When we think about forgiveness, we usually think about three areas for which we need forgiveness: our thoughts, our words, and our actions. And each of these three areas can be viewed in terms of sins of commission and sins of omission, what we have done and what we have not done, and so on.

But even if God forgave us for all these sins, it’s not enough forgiveness to save us. We need forgiveness not just for what we have or have not done, but for what we are. We need forgiveness not just for our thinking/saying/doing but for our being. Even if I managed never to sin in thought, word, or deed, by omission or by commission, I would still need forgiveness for what I am.

Recent Articles

Dr. David Murray
July 28, 2015
Nick Batzig
July 23, 2015
Scott Redd
July 16, 2015
Greg Wilbur
July 08, 2015

Featured Articles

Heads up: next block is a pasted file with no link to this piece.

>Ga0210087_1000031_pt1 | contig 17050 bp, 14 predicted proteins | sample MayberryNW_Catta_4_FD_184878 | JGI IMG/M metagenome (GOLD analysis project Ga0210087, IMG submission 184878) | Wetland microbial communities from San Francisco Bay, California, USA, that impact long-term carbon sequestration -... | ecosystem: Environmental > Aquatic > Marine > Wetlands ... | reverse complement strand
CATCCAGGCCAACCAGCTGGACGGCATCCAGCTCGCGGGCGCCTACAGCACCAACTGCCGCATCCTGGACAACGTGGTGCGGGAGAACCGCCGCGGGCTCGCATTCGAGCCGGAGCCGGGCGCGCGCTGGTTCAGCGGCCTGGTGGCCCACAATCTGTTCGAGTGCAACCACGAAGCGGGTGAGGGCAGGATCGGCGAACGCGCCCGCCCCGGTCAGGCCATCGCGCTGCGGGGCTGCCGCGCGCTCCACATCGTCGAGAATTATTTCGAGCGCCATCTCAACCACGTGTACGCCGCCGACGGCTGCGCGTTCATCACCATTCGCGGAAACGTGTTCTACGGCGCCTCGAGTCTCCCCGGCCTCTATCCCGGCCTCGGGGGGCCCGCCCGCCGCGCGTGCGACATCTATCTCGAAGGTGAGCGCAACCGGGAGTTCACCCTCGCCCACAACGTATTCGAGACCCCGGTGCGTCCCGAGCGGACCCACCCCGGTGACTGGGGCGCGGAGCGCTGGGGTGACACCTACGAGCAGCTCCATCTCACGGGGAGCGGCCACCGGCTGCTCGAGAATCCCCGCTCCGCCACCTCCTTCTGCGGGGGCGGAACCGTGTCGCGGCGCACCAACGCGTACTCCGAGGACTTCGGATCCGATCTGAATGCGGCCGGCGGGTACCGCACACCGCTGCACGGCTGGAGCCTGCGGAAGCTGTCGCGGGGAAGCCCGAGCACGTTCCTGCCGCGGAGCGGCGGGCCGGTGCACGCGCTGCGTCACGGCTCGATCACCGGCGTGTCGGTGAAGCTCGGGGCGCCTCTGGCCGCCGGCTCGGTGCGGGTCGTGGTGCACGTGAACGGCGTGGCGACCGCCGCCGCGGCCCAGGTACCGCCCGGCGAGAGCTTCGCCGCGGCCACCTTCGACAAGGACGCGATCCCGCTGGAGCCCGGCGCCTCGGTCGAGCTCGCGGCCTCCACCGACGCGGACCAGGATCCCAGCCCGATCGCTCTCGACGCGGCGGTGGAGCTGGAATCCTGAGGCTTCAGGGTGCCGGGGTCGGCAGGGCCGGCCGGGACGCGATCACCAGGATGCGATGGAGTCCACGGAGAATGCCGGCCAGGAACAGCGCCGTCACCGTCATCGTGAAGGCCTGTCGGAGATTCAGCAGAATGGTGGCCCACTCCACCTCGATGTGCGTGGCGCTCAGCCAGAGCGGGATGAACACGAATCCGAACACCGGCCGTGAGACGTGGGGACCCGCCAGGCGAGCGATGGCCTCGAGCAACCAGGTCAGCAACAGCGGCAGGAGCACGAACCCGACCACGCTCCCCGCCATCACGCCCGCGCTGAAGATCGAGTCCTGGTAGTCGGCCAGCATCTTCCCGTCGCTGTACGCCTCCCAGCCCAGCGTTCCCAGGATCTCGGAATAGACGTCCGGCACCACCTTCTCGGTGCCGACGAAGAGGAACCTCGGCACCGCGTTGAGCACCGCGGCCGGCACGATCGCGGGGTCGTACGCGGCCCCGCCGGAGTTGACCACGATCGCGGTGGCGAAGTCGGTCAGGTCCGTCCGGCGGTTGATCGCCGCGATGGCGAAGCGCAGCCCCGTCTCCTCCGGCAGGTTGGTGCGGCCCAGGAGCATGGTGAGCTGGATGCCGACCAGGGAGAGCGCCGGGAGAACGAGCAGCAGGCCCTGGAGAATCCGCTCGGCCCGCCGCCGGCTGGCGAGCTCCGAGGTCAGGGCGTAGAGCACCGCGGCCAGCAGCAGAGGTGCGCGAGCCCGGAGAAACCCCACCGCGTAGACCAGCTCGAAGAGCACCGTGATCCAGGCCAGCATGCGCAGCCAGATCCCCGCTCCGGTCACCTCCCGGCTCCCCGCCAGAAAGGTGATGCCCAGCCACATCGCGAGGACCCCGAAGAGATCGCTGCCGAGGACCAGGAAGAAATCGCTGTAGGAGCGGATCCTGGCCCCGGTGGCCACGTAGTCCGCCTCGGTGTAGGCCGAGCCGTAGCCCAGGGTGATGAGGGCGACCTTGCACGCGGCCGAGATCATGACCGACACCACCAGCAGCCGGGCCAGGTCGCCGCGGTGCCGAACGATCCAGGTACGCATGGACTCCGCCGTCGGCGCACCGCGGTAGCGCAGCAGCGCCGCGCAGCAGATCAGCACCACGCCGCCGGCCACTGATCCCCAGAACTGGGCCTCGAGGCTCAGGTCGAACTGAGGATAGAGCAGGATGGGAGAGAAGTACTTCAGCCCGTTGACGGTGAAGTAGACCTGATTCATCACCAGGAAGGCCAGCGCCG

Forgiveness for Sins is Not Enough

Dr. David Murray • July 28, 2015

5 Reasons to Keep the Kids In

Nick Batzig • July 23, 2015

A Greater Vision for Your Church: Pastoral internships

Jason Helopoulos • July 21, 2015

Joyful Exiles

Scott Redd • July 16, 2015

The Gospel-Centered Flow of Worship

Greg Wilbur • July 08, 2015

Seen & Heard

SCOTUS: Too Much and Too Little by Rosaria Butterfield

On June 26, 2015, the Supreme Court issued the majority opinion in Obergefell et. al. v. Hodges, which consolidated four cases addressing the constitutionality of state bans on same-sex marriage. Led by Supreme Court Justice Anthony Kennedy, the majority found state bans on same-sex marriage unconstitutional. Piggybacking off of the 14th amendment, the Supreme Court made sexual orientation a protected category, analogous to race, using cosmological language about the greater good that comes to all when homosexual sexual relationships are allowed to flourish under the invention of a new kind of marriage. Gay marriage is now the law of the land. This public policy change to the definition of marriage commands a redefinition of personhood.

Continue reading...